1994 CPEO Military List Archive

From: Aimee Houghton <aimeeh@igc.org>
Date: Mon, 24 Oct 1994 16:24:33 -0700 (PDT)
Reply: cpeo-military
Subject: Environmental Technology
Via the Sierra Club



 How to get rid of soil contamination from trinitrotoluene (TNT) wastes at
old munitions sites? Weed it out. That's the promising technique being tested
by the U.S. Environmental Protection Agency's (EPA) Office of Research and
Development (ORD).

 The experimental process developed by scientists from ORD's Athens (Ga.)
Environmental Research Laboratory uses common pond weeds to transform TNT in
contaminated soil into non-hazardous materials through enzyme reactions.

 With support from the interagency Strategic Environmental Research and
Development Program (whose participants include the Departments of Defense and
Energy, and EPA), ORD has moved the process on a fast track from bench study to
pilot-scale field research.

 The plants, which include stonewort, hornwort, and parrot feather, contain
enzymes called nitro-reductase that react with the nitro group on the TNT
molecule. After these enzymes break the compound down into triaminotoluene,
another enzyme called laccase oxidizes the triaminotoluene rapidly into
biodegradable materials.

 In a scaled-up pilot study, researchers created an artificial pond
containing contaminated soil, and added parrot feather to the water. In-situ
remediation at a hazardous waste site would involve the same process on a larger

scale. In the pilot, the treatment successfully reduced saturated TNT levels in

the water from 128 parts per million (the water solubility of TNT under the
conditions of the test) to below the limit at which the compound is detectable
(10 parts per billion) in about three days.

 To identify the right plants for the job, the researchers used a simple
test called an immuno-specific assay. They mashed different types of common
aquatic plants, extracted liquid from each sample, and added the individual
extracts to a clear solution containing an antibody that reacts chemically with
nitro-reductase. The researchers were able to determine which extracts
contained the enzyme by seeing which ones turned the solution blue.

 An EPA patent is pending on the cleanup process, and other scientists are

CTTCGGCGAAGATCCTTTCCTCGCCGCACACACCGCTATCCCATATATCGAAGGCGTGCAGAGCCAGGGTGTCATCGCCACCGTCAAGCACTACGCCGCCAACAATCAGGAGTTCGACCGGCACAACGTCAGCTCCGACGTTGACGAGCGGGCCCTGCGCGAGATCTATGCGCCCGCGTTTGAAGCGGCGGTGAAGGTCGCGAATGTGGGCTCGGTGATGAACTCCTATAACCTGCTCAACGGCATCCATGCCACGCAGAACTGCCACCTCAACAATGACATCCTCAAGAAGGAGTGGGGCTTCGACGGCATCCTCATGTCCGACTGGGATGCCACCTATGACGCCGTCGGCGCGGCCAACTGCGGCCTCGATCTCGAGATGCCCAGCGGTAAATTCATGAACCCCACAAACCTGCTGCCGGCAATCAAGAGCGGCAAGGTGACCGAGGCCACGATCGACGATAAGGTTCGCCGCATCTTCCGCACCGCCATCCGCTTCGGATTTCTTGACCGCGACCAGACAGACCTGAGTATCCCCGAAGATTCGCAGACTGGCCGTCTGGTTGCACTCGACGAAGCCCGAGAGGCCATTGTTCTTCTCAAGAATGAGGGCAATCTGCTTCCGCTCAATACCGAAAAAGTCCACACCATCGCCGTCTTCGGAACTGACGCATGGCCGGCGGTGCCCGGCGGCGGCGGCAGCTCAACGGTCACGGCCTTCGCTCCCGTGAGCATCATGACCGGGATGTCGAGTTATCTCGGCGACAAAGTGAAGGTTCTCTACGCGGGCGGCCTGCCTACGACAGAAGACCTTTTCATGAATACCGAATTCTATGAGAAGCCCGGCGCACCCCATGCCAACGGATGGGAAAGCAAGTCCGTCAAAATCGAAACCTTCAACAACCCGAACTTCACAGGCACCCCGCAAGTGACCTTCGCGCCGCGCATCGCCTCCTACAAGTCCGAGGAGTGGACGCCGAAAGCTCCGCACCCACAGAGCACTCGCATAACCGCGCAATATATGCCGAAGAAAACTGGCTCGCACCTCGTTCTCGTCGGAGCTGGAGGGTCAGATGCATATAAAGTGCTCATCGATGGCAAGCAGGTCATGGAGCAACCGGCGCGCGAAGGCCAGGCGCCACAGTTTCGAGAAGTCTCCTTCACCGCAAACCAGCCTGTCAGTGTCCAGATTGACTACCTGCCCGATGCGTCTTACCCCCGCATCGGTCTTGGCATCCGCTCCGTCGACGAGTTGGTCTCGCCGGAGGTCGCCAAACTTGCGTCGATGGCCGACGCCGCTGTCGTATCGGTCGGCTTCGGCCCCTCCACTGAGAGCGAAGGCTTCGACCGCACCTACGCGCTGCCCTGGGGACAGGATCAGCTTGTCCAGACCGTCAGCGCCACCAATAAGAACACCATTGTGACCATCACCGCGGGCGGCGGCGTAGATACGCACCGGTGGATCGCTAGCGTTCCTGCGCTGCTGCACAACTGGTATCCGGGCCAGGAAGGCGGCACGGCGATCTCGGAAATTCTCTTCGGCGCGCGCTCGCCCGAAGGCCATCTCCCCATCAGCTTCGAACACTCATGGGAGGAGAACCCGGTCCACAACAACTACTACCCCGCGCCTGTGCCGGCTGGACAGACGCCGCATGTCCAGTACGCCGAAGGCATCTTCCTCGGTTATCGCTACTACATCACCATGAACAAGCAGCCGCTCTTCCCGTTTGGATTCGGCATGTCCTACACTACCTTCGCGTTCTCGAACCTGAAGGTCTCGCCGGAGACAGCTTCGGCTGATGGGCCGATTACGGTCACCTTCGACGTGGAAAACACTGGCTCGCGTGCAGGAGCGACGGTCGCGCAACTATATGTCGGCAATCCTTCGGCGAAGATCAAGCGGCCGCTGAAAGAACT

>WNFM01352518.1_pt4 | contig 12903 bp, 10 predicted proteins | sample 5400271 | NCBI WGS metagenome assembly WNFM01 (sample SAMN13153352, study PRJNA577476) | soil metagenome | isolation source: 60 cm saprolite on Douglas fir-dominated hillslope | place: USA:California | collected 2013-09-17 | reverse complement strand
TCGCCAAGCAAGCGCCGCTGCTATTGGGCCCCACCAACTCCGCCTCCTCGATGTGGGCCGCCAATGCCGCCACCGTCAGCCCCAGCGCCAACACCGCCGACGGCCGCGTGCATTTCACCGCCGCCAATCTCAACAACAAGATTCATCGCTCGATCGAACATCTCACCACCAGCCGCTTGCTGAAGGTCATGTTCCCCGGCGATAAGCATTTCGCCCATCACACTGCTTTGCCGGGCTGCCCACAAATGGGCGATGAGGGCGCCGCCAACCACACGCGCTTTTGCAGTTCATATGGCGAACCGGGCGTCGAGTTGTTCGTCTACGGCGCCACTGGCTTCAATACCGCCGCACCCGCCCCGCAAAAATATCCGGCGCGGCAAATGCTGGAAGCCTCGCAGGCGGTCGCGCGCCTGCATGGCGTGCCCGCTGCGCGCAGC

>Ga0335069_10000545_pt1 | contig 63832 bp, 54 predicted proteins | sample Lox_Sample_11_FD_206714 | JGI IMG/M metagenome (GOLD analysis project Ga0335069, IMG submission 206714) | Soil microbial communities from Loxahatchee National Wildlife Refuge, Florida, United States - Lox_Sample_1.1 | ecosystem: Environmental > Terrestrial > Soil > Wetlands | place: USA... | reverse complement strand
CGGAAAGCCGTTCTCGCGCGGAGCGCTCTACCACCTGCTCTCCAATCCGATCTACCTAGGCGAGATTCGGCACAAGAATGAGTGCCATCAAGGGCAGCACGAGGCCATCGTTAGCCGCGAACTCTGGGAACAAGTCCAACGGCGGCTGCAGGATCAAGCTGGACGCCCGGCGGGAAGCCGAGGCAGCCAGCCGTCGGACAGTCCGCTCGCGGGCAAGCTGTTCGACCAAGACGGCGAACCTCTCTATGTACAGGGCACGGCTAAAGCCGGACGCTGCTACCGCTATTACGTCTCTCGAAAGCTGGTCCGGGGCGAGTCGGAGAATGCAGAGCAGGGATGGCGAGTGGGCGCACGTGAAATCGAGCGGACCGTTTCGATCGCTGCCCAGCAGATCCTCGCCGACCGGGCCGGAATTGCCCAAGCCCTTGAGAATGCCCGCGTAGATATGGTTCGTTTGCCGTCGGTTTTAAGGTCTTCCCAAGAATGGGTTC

pursuing further research to apply the technique to treatment of chlorinated
solvents and other organic pollutants.

 (For further information, contact Lee Wolfe, Research Chemist, Athens
Environmental Research Laboratory, ORD, (706)546-3429.)


 In Europe, some refrigerator manufacturers have begun to use hydrocarbon
mixtures as coolants to replace chlorofluorocarbons, which have been linked with

stratospheric ozone depletion. In the U.S., interest is growing but
manufacturers and consumers have questions: Do these mixtures perform well? Do

they pose concerns about flammability?

 As part of its ongoing research on potential CFC alternatives (EPA Science
Notes, April 1992), ORD's Air and Energy Engineering Research Laboratory is
addressing these questions. In recent tests, scientists found that two mixtures

of isobutane and propane in refrigerators cooled just as well as the widely used

chlorofluorocarbon CFC-12, and consumed 3 percent less energy. The mixtures
contained, respectively, 60 percent isobutane and 40 percent propane, and 70
percent isobutane and 30 percent propane.

 The laboratory also is assessing whether, with the addition of flame-
suppressing fluoroiodocarbons, the mixtures become less flammable with no
reduction in performance. This research is continuing.

 (For further information, contact Evelyn Baskin, Air and Energy Engineering

Research Laboratory, ORD, (919)541-2429.)


November 7-10: Second Annual Health Effects Research Laboratory Symposium:
Chemical Mixtures and Quantitative Risk Assessment, Research Triangle Park, N.C.

(Contact: RSD Conference Coordinator, Health Effects Research Laboratory, U.S.
Environmental Protection Agency, Mail Drop 70, Research Triangle Park, N.C.

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